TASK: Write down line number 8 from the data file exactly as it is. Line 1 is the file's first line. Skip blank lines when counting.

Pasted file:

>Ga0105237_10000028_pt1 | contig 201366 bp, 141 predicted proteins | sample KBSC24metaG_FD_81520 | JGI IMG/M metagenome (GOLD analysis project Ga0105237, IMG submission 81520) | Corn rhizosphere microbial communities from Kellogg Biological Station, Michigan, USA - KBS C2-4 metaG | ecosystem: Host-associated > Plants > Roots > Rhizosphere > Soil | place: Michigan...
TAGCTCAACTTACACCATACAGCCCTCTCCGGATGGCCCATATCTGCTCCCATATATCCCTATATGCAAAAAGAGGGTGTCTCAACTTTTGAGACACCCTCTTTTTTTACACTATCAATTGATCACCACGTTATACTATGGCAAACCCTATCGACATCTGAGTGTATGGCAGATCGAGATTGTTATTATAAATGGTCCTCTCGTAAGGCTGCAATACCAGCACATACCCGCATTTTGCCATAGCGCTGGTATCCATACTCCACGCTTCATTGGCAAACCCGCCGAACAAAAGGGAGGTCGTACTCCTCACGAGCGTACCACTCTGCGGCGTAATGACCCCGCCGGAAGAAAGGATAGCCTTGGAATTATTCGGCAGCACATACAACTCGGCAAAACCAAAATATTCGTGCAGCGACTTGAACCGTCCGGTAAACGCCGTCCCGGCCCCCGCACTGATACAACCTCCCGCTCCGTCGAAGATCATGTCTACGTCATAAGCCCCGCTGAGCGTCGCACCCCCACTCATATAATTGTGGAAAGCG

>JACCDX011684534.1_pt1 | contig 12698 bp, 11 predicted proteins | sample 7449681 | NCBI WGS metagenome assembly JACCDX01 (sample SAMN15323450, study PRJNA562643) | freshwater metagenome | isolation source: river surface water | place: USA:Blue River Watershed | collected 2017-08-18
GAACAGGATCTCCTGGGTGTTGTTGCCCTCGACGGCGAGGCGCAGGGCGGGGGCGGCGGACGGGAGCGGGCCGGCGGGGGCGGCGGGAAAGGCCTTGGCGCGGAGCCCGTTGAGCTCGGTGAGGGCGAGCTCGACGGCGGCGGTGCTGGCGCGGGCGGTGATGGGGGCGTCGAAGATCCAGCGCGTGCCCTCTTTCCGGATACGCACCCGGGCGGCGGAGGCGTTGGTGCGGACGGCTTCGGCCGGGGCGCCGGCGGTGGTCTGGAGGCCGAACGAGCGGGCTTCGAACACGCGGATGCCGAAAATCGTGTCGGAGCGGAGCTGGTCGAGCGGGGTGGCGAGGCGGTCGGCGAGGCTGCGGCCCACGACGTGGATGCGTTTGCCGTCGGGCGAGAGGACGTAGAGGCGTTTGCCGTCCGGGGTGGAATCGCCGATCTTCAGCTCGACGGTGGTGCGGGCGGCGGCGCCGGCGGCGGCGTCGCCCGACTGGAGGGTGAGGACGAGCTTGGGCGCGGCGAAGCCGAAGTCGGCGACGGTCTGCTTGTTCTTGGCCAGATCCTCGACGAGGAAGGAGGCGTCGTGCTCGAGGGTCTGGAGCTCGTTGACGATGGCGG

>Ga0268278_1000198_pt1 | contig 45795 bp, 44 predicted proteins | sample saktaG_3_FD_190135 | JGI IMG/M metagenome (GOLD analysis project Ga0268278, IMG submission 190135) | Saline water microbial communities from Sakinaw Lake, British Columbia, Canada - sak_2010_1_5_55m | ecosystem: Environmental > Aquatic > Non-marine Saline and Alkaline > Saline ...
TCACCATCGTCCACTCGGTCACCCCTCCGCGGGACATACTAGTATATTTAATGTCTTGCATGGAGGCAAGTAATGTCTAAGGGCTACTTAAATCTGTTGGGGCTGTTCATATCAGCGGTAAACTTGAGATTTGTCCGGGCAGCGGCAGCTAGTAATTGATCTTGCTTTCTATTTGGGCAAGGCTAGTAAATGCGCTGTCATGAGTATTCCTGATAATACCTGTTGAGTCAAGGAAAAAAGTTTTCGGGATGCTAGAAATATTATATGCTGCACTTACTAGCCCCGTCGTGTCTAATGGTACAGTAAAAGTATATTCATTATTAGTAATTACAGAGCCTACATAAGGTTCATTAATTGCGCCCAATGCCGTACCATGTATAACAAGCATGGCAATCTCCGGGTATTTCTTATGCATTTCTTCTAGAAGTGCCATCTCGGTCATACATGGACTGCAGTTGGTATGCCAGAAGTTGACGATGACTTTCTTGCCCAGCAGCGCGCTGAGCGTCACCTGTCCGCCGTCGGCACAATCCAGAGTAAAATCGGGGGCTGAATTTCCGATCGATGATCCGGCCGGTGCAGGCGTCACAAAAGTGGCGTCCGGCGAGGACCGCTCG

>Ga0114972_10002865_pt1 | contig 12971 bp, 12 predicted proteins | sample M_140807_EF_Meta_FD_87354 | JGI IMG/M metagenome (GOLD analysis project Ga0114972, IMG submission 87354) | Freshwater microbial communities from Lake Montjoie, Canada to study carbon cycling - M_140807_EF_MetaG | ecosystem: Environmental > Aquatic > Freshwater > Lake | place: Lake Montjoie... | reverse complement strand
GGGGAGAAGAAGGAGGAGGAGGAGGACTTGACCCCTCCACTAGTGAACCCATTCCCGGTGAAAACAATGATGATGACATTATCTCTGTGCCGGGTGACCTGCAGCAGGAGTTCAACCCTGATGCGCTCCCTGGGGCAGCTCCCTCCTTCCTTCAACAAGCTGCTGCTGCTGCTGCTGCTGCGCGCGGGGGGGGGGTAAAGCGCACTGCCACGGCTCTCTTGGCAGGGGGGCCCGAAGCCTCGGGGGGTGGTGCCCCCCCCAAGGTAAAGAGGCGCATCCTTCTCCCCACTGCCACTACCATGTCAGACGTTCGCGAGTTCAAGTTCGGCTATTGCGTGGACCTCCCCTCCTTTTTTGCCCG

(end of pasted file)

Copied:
GGGGAGAAGAAGGAGGAGGAGGAGGACTTGACCCCTCCACTAGTGAACCCATTCCCGGTGAAAACAATGATGATGACATTATCTCTGTGCCGGGTGACCTGCAGCAGGAGTTCAACCCTGATGCGCTCCCTGGGGCAGCTCCCTCCTTCCTTCAACAAGCTGCTGCTGCTGCTGCTGCTGCGCGCGGGGGGGGGGTAAAGCGCACTGCCACGGCTCTCTTGGCAGGGGGGCCCGAAGCCTCGGGGGGTGGTGCCCCCCCCAAGGTAAAGAGGCGCATCCTTCTCCCCACTGCCACTACCATGTCAGACGTTCGCGAGTTCAAGTTCGGCTATTGCGTGGACCTCCCCTCCTTTTTTGCCCG